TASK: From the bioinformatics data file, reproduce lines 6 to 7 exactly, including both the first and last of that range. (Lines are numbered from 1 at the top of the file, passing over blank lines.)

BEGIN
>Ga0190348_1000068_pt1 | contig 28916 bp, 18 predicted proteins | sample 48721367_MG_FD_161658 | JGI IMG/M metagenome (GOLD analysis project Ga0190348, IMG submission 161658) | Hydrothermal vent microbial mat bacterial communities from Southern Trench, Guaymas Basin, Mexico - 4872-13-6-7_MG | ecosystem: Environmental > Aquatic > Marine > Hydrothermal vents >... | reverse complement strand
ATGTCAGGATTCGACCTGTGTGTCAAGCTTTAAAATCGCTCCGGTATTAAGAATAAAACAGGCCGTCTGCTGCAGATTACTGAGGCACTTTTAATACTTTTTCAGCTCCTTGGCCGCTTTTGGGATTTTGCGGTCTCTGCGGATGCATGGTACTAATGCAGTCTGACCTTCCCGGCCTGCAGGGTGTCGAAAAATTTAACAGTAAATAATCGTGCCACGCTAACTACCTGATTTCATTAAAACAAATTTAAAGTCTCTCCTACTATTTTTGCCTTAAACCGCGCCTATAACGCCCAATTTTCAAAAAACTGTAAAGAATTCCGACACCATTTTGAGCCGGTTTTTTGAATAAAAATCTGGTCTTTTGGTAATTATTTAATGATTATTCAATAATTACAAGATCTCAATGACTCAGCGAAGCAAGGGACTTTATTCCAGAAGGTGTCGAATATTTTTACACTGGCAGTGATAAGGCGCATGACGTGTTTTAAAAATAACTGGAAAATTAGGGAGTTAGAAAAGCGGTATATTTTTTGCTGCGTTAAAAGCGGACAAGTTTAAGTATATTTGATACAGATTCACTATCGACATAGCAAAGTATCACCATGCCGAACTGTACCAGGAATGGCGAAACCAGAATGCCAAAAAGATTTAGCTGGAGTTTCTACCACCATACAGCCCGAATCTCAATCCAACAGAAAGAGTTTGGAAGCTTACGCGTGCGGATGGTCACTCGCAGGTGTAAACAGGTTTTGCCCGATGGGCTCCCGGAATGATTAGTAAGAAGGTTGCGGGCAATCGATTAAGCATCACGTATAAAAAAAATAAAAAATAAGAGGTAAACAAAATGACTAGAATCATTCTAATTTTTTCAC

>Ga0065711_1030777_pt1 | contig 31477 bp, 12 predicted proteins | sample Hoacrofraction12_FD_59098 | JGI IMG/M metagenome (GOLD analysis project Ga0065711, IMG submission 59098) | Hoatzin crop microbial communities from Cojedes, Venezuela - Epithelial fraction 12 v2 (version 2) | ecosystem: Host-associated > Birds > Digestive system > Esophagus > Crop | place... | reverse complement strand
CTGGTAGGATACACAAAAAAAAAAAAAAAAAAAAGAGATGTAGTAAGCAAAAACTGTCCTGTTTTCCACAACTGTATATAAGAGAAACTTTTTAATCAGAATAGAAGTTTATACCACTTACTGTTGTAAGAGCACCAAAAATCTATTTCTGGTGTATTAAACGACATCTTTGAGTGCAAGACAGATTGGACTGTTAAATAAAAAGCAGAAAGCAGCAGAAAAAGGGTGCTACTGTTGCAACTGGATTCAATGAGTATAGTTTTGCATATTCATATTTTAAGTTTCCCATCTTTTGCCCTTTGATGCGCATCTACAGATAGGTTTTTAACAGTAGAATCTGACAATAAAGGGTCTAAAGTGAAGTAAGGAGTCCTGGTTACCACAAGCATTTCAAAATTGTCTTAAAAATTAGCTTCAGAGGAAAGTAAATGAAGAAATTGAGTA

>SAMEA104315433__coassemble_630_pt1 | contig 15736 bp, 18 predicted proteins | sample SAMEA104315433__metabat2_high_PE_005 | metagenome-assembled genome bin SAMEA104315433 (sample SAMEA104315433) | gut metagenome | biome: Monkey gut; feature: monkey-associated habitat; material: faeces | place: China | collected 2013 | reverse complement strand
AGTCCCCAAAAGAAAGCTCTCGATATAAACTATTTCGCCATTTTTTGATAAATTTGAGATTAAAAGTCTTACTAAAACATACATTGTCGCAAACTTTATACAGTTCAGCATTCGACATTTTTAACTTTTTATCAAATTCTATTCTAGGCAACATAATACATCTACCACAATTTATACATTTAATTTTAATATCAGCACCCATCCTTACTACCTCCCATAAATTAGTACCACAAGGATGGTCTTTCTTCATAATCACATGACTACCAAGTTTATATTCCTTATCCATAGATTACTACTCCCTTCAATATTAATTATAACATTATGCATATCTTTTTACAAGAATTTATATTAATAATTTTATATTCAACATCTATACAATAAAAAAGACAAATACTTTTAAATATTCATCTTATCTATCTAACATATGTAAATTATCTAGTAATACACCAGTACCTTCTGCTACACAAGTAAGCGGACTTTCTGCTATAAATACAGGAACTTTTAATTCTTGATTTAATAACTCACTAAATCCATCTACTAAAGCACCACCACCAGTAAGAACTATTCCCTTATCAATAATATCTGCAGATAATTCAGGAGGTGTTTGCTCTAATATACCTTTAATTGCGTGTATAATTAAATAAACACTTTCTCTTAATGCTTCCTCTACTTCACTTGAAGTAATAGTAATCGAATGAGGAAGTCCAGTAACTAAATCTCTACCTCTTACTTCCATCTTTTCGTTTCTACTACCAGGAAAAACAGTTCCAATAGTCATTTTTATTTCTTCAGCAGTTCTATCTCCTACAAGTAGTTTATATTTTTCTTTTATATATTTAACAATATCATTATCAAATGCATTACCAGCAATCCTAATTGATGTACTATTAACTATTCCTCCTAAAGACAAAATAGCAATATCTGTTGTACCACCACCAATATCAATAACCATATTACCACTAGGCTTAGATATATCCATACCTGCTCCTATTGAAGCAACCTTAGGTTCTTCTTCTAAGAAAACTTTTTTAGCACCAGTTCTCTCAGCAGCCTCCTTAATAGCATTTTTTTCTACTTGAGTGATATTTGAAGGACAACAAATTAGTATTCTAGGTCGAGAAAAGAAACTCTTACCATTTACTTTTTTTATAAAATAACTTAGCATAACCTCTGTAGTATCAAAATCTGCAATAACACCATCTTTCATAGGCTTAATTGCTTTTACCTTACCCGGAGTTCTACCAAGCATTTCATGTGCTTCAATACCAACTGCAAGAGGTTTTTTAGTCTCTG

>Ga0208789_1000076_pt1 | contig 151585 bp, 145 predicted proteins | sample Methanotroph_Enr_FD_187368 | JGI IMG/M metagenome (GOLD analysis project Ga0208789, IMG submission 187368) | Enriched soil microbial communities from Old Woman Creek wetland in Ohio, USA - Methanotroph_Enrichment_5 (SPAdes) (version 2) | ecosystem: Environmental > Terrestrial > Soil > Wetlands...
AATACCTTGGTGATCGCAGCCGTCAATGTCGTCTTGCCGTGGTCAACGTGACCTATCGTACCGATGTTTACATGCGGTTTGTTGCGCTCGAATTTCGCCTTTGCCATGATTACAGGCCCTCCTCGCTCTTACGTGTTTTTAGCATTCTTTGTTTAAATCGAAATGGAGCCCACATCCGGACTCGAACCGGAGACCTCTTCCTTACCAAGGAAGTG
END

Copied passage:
AGTCCCCAAAAGAAAGCTCTCGATATAAACTATTTCGCCATTTTTTGATAAATTTGAGATTAAAAGTCTTACTAAAACATACATTGTCGCAAACTTTATACAGTTCAGCATTCGACATTTTTAACTTTTTATCAAATTCTATTCTAGGCAACATAATACATCTACCACAATTTATACATTTAATTTTAATATCAGCACCCATCCTTACTACCTCCCATAAATTAGTACCACAAGGATGGTCTTTCTTCATAATCACATGACTACCAAGTTTATATTCCTTATCCATAGATTACTACTCCCTTCAATATTAATTATAACATTATGCATATCTTTTTACAAGAATTTATATTAATAATTTTATATTCAACATCTATACAATAAAAAAGACAAATACTTTTAAATATTCATCTTATCTATCTAACATATGTAAATTATCTAGTAATACACCAGTACCTTCTGCTACACAAGTAAGCGGACTTTCTGCTATAAATACAGGAACTTTTAATTCTTGATTTAATAACTCACTAAATCCATCTACTAAAGCACCACCACCAGTAAGAACTATTCCCTTATCAATAATATCTGCAGATAATTCAGGAGGTGTTTGCTCTAATATACCTTTAATTGCGTGTATAATTAAATAAACACTTTCTCTTAATGCTTCCTCTACTTCACTTGAAGTAATAGTAATCGAATGAGGAAGTCCAGTAACTAAATCTCTACCTCTTACTTCCATCTTTTCGTTTCTACTACCAGGAAAAACAGTTCCAATAGTCATTTTTATTTCTTCAGCAGTTCTATCTCCTACAAGTAGTTTATATTTTTCTTTTATATATTTAACAATATCATTATCAAATGCATTACCAGCAATCCTAATTGATGTACTATTAACTATTCCTCCTAAAGACAAAATAGCAATATCTGTTGTACCACCACCAATATCAATAACCATATTACCACTAGGCTTAGATATATCCATACCTGCTCCTATTGAAGCAACCTTAGGTTCTTCTTCTAAGAAAACTTTTTTAGCACCAGTTCTCTCAGCAGCCTCCTTAATAGCATTTTTTTCTACTTGAGTGATATTTGAAGGACAACAAATTAGTATTCTAGGTCGAGAAAAGAAACTCTTACCATTTACTTTTTTTATAAAATAACTTAGCATAACCTCTGTAGTATCAAAATCTGCAATAACACCATCTTTCATAGGCTTAATTGCTTTTACCTTACCCGGAGTTCTACCAAGCATTTCATGTGCTTCAATACCAACTGCAAGAGGTTTTTTAGTCTCTG

>Ga0208789_1000076_pt1 | contig 151585 bp, 145 predicted proteins | sample Methanotroph_Enr_FD_187368 | JGI IMG/M metagenome (GOLD analysis project Ga0208789, IMG submission 187368) | Enriched soil microbial communities from Old Woman Creek wetland in Ohio, USA - Methanotroph_Enrichment_5 (SPAdes) (version 2) | ecosystem: Environmental > Terrestrial > Soil > Wetlands...